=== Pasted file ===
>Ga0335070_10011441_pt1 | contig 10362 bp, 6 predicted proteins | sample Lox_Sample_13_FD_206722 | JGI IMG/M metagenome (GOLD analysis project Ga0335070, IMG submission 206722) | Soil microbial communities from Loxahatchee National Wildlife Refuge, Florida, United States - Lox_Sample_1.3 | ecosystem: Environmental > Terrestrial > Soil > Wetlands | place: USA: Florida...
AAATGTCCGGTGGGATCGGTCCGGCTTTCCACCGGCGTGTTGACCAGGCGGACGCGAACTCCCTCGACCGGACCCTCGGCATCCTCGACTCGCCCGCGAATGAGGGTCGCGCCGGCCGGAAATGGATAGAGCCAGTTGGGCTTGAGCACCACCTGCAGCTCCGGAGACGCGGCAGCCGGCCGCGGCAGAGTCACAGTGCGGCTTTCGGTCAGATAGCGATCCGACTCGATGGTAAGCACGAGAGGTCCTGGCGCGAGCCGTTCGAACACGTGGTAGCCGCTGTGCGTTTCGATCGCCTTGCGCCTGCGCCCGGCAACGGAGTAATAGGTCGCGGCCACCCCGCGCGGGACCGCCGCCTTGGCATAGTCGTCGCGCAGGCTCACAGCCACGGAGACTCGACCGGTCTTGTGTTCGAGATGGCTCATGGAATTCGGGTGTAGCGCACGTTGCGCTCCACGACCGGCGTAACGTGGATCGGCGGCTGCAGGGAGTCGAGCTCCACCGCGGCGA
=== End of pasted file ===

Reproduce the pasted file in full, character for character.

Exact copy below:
>Ga0335070_10011441_pt1 | contig 10362 bp, 6 predicted proteins | sample Lox_Sample_13_FD_206722 | JGI IMG/M metagenome (GOLD analysis project Ga0335070, IMG submission 206722) | Soil microbial communities from Loxahatchee National Wildlife Refuge, Florida, United States - Lox_Sample_1.3 | ecosystem: Environmental > Terrestrial > Soil > Wetlands | place: USA: Florida...
AAATGTCCGGTGGGATCGGTCCGGCTTTCCACCGGCGTGTTGACCAGGCGGACGCGAACTCCCTCGACCGGACCCTCGGCATCCTCGACTCGCCCGCGAATGAGGGTCGCGCCGGCCGGAAATGGATAGAGCCAGTTGGGCTTGAGCACCACCTGCAGCTCCGGAGACGCGGCAGCCGGCCGCGGCAGAGTCACAGTGCGGCTTTCGGTCAGATAGCGATCCGACTCGATGGTAAGCACGAGAGGTCCTGGCGCGAGCCGTTCGAACACGTGGTAGCCGCTGTGCGTTTCGATCGCCTTGCGCCTGCGCCCGGCAACGGAGTAATAGGTCGCGGCCACCCCGCGCGGGACCGCCGCCTTGGCATAGTCGTCGCGCAGGCTCACAGCCACGGAGACTCGACCGGTCTTGTGTTCGAGATGGCTCATGGAATTCGGGTGTAGCGCACGTTGCGCTCCACGACCGGCGTAACGTGGATCGGCGGCTGCAGGGAGTCGAGCTCCACCGCGGCGA